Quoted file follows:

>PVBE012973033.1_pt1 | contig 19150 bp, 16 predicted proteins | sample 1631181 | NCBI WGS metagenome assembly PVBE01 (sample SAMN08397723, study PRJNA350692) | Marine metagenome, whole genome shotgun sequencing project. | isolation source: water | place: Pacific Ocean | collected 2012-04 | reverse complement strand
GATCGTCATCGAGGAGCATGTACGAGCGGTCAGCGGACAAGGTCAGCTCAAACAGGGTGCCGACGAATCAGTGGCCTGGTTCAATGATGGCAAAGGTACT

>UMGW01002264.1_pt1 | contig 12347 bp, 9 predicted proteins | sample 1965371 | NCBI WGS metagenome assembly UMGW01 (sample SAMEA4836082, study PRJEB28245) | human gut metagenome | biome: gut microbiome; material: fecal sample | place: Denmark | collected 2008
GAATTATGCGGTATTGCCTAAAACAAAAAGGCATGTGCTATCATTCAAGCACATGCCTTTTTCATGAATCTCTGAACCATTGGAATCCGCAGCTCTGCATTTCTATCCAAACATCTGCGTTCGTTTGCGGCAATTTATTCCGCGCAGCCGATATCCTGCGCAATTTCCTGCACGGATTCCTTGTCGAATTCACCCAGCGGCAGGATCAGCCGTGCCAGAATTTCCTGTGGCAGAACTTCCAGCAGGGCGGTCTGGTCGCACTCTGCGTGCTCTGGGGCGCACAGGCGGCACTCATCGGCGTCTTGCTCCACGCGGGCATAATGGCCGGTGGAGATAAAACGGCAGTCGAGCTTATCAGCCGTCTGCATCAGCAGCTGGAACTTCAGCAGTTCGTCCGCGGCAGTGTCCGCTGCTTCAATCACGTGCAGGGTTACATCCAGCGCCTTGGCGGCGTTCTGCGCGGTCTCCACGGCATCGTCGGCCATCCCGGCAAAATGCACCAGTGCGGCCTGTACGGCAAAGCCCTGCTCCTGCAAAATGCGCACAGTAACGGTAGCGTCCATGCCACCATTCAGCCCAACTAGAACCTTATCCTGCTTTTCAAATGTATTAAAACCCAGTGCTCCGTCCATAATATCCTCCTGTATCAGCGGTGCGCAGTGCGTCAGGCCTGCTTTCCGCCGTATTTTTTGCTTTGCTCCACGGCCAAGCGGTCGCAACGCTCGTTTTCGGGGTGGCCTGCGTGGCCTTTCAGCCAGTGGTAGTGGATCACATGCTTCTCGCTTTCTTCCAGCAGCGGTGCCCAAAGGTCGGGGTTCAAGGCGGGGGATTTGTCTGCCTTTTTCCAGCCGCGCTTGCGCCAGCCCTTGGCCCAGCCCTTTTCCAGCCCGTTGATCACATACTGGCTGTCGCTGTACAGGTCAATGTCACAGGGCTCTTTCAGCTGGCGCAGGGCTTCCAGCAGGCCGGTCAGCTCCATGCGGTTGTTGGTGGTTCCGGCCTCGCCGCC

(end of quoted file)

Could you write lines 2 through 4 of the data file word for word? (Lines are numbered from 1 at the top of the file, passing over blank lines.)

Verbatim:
GATCGTCATCGAGGAGCATGTACGAGCGGTCAGCGGACAAGGTCAGCTCAAACAGGGTGCCGACGAATCAGTGGCCTGGTTCAATGATGGCAAAGGTACT

>UMGW01002264.1_pt1 | contig 12347 bp, 9 predicted proteins | sample 1965371 | NCBI WGS metagenome assembly UMGW01 (sample SAMEA4836082, study PRJEB28245) | human gut metagenome | biome: gut microbiome; material: fecal sample | place: Denmark | collected 2008
GAATTATGCGGTATTGCCTAAAACAAAAAGGCATGTGCTATCATTCAAGCACATGCCTTTTTCATGAATCTCTGAACCATTGGAATCCGCAGCTCTGCATTTCTATCCAAACATCTGCGTTCGTTTGCGGCAATTTATTCCGCGCAGCCGATATCCTGCGCAATTTCCTGCACGGATTCCTTGTCGAATTCACCCAGCGGCAGGATCAGCCGTGCCAGAATTTCCTGTGGCAGAACTTCCAGCAGGGCGGTCTGGTCGCACTCTGCGTGCTCTGGGGCGCACAGGCGGCACTCATCGGCGTCTTGCTCCACGCGGGCATAATGGCCGGTGGAGATAAAACGGCAGTCGAGCTTATCAGCCGTCTGCATCAGCAGCTGGAACTTCAGCAGTTCGTCCGCGGCAGTGTCCGCTGCTTCAATCACGTGCAGGGTTACATCCAGCGCCTTGGCGGCGTTCTGCGCGGTCTCCACGGCATCGTCGGCCATCCCGGCAAAATGCACCAGTGCGGCCTGTACGGCAAAGCCCTGCTCCTGCAAAATGCGCACAGTAACGGTAGCGTCCATGCCACCATTCAGCCCAACTAGAACCTTATCCTGCTTTTCAAATGTATTAAAACCCAGTGCTCCGTCCATAATATCCTCCTGTATCAGCGGTGCGCAGTGCGTCAGGCCTGCTTTCCGCCGTATTTTTTGCTTTGCTCCACGGCCAAGCGGTCGCAACGCTCGTTTTCGGGGTGGCCTGCGTGGCCTTTCAGCCAGTGGTAGTGGATCACATGCTTCTCGCTTTCTTCCAGCAGCGGTGCCCAAAGGTCGGGGTTCAAGGCGGGGGATTTGTCTGCCTTTTTCCAGCCGCGCTTGCGCCAGCCCTTGGCCCAGCCCTTTTCCAGCCCGTTGATCACATACTGGCTGTCGCTGTACAGGTCAATGTCACAGGGCTCTTTCAGCTGGCGCAGGGCTTCCAGCAGGCCGGTCAGCTCCATGCGGTTGTTGGTGGTTCCGGCCTCGCCGCC